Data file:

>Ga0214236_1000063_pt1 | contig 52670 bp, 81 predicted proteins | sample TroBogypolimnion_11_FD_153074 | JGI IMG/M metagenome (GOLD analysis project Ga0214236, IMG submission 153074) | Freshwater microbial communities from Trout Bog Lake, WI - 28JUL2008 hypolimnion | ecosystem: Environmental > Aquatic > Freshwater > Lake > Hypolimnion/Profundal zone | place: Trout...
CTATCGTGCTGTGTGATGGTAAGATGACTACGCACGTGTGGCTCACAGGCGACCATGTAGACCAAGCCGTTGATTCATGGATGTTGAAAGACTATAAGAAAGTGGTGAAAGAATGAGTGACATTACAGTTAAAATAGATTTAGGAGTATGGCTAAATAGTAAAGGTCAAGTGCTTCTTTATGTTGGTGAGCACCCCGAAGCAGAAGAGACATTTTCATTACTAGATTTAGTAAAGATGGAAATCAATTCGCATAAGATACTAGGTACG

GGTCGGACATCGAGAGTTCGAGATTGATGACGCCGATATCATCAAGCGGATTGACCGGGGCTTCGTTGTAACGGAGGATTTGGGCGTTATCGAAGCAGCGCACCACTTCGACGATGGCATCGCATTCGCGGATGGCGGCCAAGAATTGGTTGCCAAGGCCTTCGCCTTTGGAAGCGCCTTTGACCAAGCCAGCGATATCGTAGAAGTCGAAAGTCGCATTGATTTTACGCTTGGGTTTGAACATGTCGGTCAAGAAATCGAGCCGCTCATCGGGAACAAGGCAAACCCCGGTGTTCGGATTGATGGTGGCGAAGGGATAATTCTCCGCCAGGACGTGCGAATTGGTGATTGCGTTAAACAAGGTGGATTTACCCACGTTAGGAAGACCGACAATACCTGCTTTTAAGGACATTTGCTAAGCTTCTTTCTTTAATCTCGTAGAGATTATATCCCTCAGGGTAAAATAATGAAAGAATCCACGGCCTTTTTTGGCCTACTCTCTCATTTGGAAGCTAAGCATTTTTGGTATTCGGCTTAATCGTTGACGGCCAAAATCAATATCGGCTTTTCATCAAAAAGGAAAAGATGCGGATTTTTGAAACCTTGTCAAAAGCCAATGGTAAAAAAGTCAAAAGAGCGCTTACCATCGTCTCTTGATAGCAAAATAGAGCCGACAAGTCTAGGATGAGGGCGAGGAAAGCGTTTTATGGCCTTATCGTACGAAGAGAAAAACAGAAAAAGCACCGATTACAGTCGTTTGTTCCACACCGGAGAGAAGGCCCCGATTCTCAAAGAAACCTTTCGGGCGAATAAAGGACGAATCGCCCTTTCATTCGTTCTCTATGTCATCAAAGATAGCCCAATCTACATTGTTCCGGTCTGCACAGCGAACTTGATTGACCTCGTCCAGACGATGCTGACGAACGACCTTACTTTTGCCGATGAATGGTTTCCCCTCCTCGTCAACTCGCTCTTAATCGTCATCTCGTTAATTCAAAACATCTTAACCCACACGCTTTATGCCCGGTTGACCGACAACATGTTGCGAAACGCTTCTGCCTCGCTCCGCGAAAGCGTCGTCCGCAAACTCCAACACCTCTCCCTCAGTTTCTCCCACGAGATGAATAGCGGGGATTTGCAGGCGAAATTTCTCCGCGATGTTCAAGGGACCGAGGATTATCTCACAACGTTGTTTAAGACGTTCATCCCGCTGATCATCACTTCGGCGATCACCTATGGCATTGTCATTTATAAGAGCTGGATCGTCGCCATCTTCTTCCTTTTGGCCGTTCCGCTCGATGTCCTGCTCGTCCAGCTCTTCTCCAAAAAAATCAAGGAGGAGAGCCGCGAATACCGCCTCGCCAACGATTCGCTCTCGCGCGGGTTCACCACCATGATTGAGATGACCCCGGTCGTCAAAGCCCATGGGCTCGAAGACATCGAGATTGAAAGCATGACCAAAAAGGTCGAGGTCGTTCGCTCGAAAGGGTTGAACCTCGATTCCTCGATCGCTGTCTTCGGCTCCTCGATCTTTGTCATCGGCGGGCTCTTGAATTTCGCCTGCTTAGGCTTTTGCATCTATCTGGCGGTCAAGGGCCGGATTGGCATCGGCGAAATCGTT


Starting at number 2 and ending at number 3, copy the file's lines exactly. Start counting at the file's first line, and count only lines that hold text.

CTATCGTGCTGTGTGATGGTAAGATGACTACGCACGTGTGGCTCACAGGCGACCATGTAGACCAAGCCGTTGATTCATGGATGTTGAAAGACTATAAGAAAGTGGTGAAAGAATGAGTGACATTACAGTTAAAATAGATTTAGGAGTATGGCTAAATAGTAAAGGTCAAGTGCTTCTTTATGTTGGTGAGCACCCCGAAGCAGAAGAGACATTTTCATTACTAGATTTAGTAAAGATGGAAATCAATTCGCATAAGATACTAGGTACG

GGTCGGACATCGAGAGTTCGAGATTGATGACGCCGATATCATCAAGCGGATTGACCGGGGCTTCGTTGTAACGGAGGATTTGGGCGTTATCGAAGCAGCGCACCACTTCGACGATGGCATCGCATTCGCGGATGGCGGCCAAGAATTGGTTGCCAAGGCCTTCGCCTTTGGAAGCGCCTTTGACCAAGCCAGCGATATCGTAGAAGTCGAAAGTCGCATTGATTTTACGCTTGGGTTTGAACATGTCGGTCAAGAAATCGAGCCGCTCATCGGGAACAAGGCAAACCCCGGTGTTCGGATTGATGGTGGCGAAGGGATAATTCTCCGCCAGGACGTGCGAATTGGTGATTGCGTTAAACAAGGTGGATTTACCCACGTTAGGAAGACCGACAATACCTGCTTTTAAGGACATTTGCTAAGCTTCTTTCTTTAATCTCGTAGAGATTATATCCCTCAGGGTAAAATAATGAAAGAATCCACGGCCTTTTTTGGCCTACTCTCTCATTTGGAAGCTAAGCATTTTTGGTATTCGGCTTAATCGTTGACGGCCAAAATCAATATCGGCTTTTCATCAAAAAGGAAAAGATGCGGATTTTTGAAACCTTGTCAAAAGCCAATGGTAAAAAAGTCAAAAGAGCGCTTACCATCGTCTCTTGATAGCAAAATAGAGCCGACAAGTCTAGGATGAGGGCGAGGAAAGCGTTTTATGGCCTTATCGTACGAAGAGAAAAACAGAAAAAGCACCGATTACAGTCGTTTGTTCCACACCGGAGAGAAGGCCCCGATTCTCAAAGAAACCTTTCGGGCGAATAAAGGACGAATCGCCCTTTCATTCGTTCTCTATGTCATCAAAGATAGCCCAATCTACATTGTTCCGGTCTGCACAGCGAACTTGATTGACCTCGTCCAGACGATGCTGACGAACGACCTTACTTTTGCCGATGAATGGTTTCCCCTCCTCGTCAACTCGCTCTTAATCGTCATCTCGTTAATTCAAAACATCTTAACCCACACGCTTTATGCCCGGTTGACCGACAACATGTTGCGAAACGCTTCTGCCTCGCTCCGCGAAAGCGTCGTCCGCAAACTCCAACACCTCTCCCTCAGTTTCTCCCACGAGATGAATAGCGGGGATTTGCAGGCGAAATTTCTCCGCGATGTTCAAGGGACCGAGGATTATCTCACAACGTTGTTTAAGACGTTCATCCCGCTGATCATCACTTCGGCGATCACCTATGGCATTGTCATTTATAAGAGCTGGATCGTCGCCATCTTCTTCCTTTTGGCCGTTCCGCTCGATGTCCTGCTCGTCCAGCTCTTCTCCAAAAAAATCAAGGAGGAGAGCCGCGAATACCGCCTCGCCAACGATTCGCTCTCGCGCGGGTTCACCACCATGATTGAGATGACCCCGGTCGTCAAAGCCCATGGGCTCGAAGACATCGAGATTGAAAGCATGACCAAAAAGGTCGAGGTCGTTCGCTCGAAAGGGTTGAACCTCGATTCCTCGATCGCTGTCTTCGGCTCCTCGATCTTTGTCATCGGCGGGCTCTTGAATTTCGCCTGCTTAGGCTTTTGCATCTATCTGGCGGTCAAGGGCCGGATTGGCATCGGCGAAATCGTT